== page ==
giant pumpkin utah

In 2014, Matt McConkie’s 1,817 pound pumpkin set the Utah state record. McConkie estimates the weight of this year’s pumpkin at between 1,900 and 2,000 pounds. Photo and story at the Salt Lake Tribune.

hesperaloe_parviflora arizona photo fritz hochstatter wiki commons

Hesperaloe parviflora, also known as red yucca and hummingbird yucca, is native to the Chihuahuan desert of west Texas. Photo taken in Arizona by Fritz Hochstatter via Wikimedia Commons.

A society grows great when old men plant trees whose shade they know they shall never sit in. – Greek proverb

The Secret to Growing the World’s Largest Pumpkin
The current world record is held by Beni Meier, a Swiss accountant by day, who grew a pumpkin that weighs in at 2,323.7 pounds, roughly the same amount as a small car.
Smithsonian

Genomic study reveals clues to wild past of grapes
“Like most plants, grapes are typically considered to have been cultivated around 7,000 to 10,000 years ago, but our work suggests that human involvement with grapes may precede these dates,” Gaut said. “The data indicate that humans gathered grapes in the wild for centuries before cultivating them.”
Science Daily

Chanticleer Garden: A Hidden Gem Outside The City of Brotherly Love
Chanticleer’s six staff horticulturists are each responsible for the design, planting, and maintenance of particular areas of the property, including 15 distinct garden “rooms”, each on a scale of a good-sized residential garden, and each with its own look and feel. They all flow together and are seamlessly woven into rolling lawns, curving pathways, gentle hills, and woodlands.
Garden Collage

Harvesting and Storing Green Tomatoes
Just as I do at the beginning of spring, I begin to watch the weather in October.  If the night-time temps start to drop in the low 40’s, I go ahead and remove all the tomatoes left on the vine and bring them in the house.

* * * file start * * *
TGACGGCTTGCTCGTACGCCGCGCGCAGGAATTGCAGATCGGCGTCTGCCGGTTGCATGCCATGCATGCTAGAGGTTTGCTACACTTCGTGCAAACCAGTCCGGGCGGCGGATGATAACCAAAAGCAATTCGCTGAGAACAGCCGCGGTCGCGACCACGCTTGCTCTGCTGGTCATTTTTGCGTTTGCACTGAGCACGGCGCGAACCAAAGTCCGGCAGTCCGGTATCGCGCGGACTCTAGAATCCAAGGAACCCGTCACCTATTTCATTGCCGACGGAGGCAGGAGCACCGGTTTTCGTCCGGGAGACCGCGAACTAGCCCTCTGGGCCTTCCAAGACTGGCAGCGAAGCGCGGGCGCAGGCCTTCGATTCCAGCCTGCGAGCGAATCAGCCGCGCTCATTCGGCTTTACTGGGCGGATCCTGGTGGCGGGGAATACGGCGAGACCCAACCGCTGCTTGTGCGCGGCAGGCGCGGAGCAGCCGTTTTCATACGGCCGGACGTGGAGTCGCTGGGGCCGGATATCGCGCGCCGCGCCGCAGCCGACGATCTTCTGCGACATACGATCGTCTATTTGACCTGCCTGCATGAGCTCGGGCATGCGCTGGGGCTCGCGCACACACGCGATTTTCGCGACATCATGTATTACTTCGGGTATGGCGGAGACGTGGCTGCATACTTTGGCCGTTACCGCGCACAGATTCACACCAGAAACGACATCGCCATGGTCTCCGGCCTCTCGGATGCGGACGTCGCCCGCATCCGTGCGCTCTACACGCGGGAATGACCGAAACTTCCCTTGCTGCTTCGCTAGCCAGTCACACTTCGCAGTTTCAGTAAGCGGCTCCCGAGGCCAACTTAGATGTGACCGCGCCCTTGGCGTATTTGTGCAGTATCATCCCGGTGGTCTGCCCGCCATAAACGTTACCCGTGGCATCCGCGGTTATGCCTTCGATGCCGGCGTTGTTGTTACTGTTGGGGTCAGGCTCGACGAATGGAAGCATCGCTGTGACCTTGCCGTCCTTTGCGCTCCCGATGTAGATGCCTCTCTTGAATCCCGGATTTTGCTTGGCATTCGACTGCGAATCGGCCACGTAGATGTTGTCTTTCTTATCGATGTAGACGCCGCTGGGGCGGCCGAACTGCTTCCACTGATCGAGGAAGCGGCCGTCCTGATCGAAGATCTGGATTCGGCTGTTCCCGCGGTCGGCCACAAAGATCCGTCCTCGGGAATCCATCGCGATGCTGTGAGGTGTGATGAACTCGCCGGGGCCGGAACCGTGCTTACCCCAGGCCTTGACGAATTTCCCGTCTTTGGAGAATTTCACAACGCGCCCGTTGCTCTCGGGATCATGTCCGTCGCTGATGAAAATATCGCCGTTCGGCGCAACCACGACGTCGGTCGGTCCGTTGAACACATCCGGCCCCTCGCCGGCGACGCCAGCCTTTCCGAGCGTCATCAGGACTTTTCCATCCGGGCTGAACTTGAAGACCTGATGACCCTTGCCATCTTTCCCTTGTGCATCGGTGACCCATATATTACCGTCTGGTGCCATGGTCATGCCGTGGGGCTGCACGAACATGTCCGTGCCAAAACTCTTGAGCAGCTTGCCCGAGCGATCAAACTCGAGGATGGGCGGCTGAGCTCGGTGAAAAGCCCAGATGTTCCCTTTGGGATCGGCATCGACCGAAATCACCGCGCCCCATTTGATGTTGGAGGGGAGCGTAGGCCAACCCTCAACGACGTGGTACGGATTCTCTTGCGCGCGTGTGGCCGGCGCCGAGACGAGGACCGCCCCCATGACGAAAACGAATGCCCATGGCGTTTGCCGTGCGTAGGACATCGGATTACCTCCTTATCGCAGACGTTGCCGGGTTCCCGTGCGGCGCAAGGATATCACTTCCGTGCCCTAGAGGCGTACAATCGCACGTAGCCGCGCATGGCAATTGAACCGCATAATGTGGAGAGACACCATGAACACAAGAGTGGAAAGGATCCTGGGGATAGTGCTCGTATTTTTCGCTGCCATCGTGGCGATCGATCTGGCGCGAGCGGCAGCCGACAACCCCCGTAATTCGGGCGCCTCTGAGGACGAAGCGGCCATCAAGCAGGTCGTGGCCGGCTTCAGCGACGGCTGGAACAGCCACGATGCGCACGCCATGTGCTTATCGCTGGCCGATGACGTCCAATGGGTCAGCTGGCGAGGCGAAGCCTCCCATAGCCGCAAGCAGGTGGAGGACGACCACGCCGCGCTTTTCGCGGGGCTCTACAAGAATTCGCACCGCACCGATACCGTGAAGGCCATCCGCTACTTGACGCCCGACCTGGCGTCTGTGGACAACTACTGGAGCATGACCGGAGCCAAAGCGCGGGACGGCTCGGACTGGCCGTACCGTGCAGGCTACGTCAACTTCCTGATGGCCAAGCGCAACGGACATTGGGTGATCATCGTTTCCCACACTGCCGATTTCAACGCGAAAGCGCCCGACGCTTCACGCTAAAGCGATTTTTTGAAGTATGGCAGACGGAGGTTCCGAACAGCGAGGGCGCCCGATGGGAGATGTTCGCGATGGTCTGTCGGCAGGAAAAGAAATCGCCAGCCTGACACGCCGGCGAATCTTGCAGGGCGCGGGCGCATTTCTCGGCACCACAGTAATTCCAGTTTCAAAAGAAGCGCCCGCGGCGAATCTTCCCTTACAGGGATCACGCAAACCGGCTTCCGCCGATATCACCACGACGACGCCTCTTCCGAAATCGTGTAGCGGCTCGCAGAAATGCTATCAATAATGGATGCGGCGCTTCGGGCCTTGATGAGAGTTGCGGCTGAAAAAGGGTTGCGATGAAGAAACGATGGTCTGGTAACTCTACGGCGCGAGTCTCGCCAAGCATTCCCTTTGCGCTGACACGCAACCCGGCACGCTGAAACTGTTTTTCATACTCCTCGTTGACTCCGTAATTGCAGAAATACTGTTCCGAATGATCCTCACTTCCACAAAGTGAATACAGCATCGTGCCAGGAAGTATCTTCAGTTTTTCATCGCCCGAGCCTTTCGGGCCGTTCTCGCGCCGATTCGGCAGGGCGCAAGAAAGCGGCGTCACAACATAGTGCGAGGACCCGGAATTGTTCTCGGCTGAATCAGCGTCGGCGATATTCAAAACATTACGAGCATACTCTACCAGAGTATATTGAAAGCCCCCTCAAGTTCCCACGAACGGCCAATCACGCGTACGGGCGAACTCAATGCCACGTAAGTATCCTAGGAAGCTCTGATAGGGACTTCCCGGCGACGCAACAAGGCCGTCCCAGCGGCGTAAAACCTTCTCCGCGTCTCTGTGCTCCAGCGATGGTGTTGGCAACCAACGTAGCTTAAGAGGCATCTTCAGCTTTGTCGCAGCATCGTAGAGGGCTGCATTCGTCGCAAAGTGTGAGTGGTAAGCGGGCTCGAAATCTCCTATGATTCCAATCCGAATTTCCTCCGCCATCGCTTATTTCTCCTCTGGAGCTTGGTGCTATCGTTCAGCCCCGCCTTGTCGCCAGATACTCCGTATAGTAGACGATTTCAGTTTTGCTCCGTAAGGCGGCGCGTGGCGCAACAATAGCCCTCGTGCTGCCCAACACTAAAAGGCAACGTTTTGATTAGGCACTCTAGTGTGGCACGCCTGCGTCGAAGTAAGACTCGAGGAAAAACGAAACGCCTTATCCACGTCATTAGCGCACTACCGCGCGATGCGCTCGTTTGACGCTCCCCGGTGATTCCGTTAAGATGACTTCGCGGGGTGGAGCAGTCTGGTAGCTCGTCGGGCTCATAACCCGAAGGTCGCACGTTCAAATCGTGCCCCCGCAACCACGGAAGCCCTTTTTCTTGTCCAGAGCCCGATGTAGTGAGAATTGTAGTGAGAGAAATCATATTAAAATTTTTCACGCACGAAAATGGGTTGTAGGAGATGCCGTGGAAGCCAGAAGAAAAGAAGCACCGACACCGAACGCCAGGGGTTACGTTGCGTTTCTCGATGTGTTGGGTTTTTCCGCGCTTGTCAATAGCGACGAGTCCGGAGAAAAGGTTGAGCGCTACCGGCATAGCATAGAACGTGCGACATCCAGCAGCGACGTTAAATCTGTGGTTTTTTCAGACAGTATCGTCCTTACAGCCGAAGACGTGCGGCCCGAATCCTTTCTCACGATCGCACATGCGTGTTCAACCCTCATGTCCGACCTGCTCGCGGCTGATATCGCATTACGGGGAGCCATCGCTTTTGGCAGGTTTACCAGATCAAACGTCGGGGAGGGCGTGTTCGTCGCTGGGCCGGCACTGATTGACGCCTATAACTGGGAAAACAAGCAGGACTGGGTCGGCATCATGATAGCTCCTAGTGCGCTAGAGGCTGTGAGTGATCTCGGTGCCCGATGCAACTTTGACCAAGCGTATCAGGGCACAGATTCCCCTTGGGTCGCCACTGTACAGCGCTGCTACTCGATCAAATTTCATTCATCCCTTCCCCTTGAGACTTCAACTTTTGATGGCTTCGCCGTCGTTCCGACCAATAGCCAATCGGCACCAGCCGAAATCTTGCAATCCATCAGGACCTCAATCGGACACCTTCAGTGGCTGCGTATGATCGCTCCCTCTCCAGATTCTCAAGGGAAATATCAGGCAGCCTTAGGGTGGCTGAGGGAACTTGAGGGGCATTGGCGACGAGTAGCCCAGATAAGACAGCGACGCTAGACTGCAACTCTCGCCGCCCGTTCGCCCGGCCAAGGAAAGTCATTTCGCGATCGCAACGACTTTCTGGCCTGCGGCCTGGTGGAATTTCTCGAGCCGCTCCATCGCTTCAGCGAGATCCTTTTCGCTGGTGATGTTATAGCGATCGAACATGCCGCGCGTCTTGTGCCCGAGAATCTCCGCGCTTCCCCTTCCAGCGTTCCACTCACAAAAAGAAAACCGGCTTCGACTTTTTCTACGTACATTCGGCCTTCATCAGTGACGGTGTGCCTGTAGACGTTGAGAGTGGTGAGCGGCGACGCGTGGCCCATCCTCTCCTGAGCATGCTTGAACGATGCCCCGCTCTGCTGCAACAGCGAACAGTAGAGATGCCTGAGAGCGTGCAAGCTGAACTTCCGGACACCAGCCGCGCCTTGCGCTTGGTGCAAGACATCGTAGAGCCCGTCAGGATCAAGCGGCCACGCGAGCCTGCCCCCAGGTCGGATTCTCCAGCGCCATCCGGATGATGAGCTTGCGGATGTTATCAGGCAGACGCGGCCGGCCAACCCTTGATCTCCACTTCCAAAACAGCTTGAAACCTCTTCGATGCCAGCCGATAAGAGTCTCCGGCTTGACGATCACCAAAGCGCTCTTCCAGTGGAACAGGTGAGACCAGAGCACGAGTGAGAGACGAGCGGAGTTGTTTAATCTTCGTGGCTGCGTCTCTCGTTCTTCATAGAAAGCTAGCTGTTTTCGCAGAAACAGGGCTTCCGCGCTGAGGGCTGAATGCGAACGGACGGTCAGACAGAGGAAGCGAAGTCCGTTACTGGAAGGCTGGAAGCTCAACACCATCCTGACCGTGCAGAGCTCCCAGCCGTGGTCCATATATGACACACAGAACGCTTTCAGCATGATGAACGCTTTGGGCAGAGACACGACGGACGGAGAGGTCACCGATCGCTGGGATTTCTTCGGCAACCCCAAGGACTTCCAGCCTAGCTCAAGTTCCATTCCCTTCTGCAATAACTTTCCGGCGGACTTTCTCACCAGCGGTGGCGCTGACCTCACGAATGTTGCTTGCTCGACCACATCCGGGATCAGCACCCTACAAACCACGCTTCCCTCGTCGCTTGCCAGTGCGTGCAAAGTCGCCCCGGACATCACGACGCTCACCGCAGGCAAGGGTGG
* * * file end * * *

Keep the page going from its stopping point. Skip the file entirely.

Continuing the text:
The Blonde Gardener

Insects are In Serious Trouble
Insects are the lynchpins of many ecosystems. Around 60 percent of birds rely on them for food. Around 80 percent of wild plants depend on them for pollination. If they disappear, ecosystems everywhere will collapse.
Atlantic Monthly

Doing Time in the Gardens of Alcatraz
The image of inmates in faded blue dungarees tending to roses and cutting long-stemmed gladiolus for floral arrangements is extraordinary, bearing in mind the violent histories that cast these men out onto the island.
The Planthunter

Citrus in pots: how to grow, and overwinter it, with Four Winds growers
“How can I overwinter my potted lemon tree indoors?” It’s the question of the moment from readers, as cold weather comes on.
A Way to Garden

Solar ‘smart’ greenhouses produce both clean electricity & food crops
“We have demonstrated that ‘smart greenhouses’ can capture solar energy for electricity without reducing plant growth, which is pretty exciting.”
Treehugger

Vikings Razed the Forests. Can Iceland Regrow Them?
The settlers slashed and burned the forests to grow hay and barley, and to create grazing land. They used the timber for building and for charcoal for their forges. By most accounts, the island was largely deforested within three centuries.
New York Times

Wild Poinsettia
Euphorbia cyathophora never fails to get a compliment and a second look when it begins to bloom in late summer or early fall. That’s also when the innermost parts of each bract turn a vibrant red giving rise to the common name of fire-on-the-mountain.
Clay and Limestone

Colors of Autumn
In my garden, the colors of fall have come into full force, and there’s even some left after the atmospheric river that brought heavy rains and winds to the Pacific Northwest.
The Practical Plant Geek

Purple and Gold
I first saw American beautyberry 30 years ago when we visited the Elizabethan Gardens in Manteo. I was floored when I first saw them. I had no idea we had a native shrub with such gorgeous royal purple berries.
Sweetbay